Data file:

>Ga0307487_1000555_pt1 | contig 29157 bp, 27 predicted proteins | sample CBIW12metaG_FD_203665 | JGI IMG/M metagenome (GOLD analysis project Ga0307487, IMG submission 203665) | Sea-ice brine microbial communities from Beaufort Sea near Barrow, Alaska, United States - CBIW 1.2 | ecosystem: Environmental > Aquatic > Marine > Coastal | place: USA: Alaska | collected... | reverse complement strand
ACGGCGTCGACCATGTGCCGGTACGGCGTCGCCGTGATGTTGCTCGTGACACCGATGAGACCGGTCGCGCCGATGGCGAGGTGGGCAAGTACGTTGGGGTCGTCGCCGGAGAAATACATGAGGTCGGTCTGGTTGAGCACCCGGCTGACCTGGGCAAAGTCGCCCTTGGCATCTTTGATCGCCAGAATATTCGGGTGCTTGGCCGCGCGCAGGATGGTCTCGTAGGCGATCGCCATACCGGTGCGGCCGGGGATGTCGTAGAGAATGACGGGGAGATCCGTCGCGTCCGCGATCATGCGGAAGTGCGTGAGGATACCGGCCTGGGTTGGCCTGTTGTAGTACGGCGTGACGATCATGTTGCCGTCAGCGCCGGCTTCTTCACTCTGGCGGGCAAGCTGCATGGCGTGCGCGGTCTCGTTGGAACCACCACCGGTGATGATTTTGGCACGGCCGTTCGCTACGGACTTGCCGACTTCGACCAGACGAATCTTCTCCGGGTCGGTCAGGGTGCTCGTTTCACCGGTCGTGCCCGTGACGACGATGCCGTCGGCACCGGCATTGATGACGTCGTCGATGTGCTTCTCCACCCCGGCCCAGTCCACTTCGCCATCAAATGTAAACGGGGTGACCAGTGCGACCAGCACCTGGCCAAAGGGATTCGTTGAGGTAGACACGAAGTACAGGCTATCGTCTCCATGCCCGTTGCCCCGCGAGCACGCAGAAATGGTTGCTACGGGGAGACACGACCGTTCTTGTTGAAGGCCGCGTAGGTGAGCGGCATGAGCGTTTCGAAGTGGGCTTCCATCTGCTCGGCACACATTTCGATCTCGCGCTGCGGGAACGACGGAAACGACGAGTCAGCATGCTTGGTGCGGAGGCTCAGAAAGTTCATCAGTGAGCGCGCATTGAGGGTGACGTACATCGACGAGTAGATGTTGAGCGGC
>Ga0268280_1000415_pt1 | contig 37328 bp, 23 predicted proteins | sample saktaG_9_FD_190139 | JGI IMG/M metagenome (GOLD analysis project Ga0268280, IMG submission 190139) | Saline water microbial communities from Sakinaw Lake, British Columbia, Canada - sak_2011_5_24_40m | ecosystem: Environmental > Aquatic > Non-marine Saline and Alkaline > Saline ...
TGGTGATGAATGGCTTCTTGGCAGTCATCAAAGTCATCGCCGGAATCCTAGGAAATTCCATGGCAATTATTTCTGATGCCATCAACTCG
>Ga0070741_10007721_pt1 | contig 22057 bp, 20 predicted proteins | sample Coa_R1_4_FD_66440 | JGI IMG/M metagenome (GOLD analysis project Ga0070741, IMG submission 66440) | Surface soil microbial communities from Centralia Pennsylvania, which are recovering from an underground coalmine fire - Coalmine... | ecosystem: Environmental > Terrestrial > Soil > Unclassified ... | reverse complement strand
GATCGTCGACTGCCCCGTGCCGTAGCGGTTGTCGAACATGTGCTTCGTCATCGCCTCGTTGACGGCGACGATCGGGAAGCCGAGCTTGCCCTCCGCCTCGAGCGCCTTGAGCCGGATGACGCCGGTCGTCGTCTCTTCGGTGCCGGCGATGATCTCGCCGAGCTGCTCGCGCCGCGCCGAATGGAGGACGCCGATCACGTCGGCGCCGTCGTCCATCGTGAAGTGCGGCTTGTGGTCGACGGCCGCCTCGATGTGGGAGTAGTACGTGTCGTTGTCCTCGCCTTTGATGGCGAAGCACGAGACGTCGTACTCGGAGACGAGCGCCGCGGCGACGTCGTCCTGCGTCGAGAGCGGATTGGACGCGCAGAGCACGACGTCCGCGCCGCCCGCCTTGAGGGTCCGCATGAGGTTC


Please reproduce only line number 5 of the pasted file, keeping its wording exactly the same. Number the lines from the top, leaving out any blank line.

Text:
>Ga0070741_10007721_pt1 | contig 22057 bp, 20 predicted proteins | sample Coa_R1_4_FD_66440 | JGI IMG/M metagenome (GOLD analysis project Ga0070741, IMG submission 66440) | Surface soil microbial communities from Centralia Pennsylvania, which are recovering from an underground coalmine fire - Coalmine... | ecosystem: Environmental > Terrestrial > Soil > Unclassified ... | reverse complement strand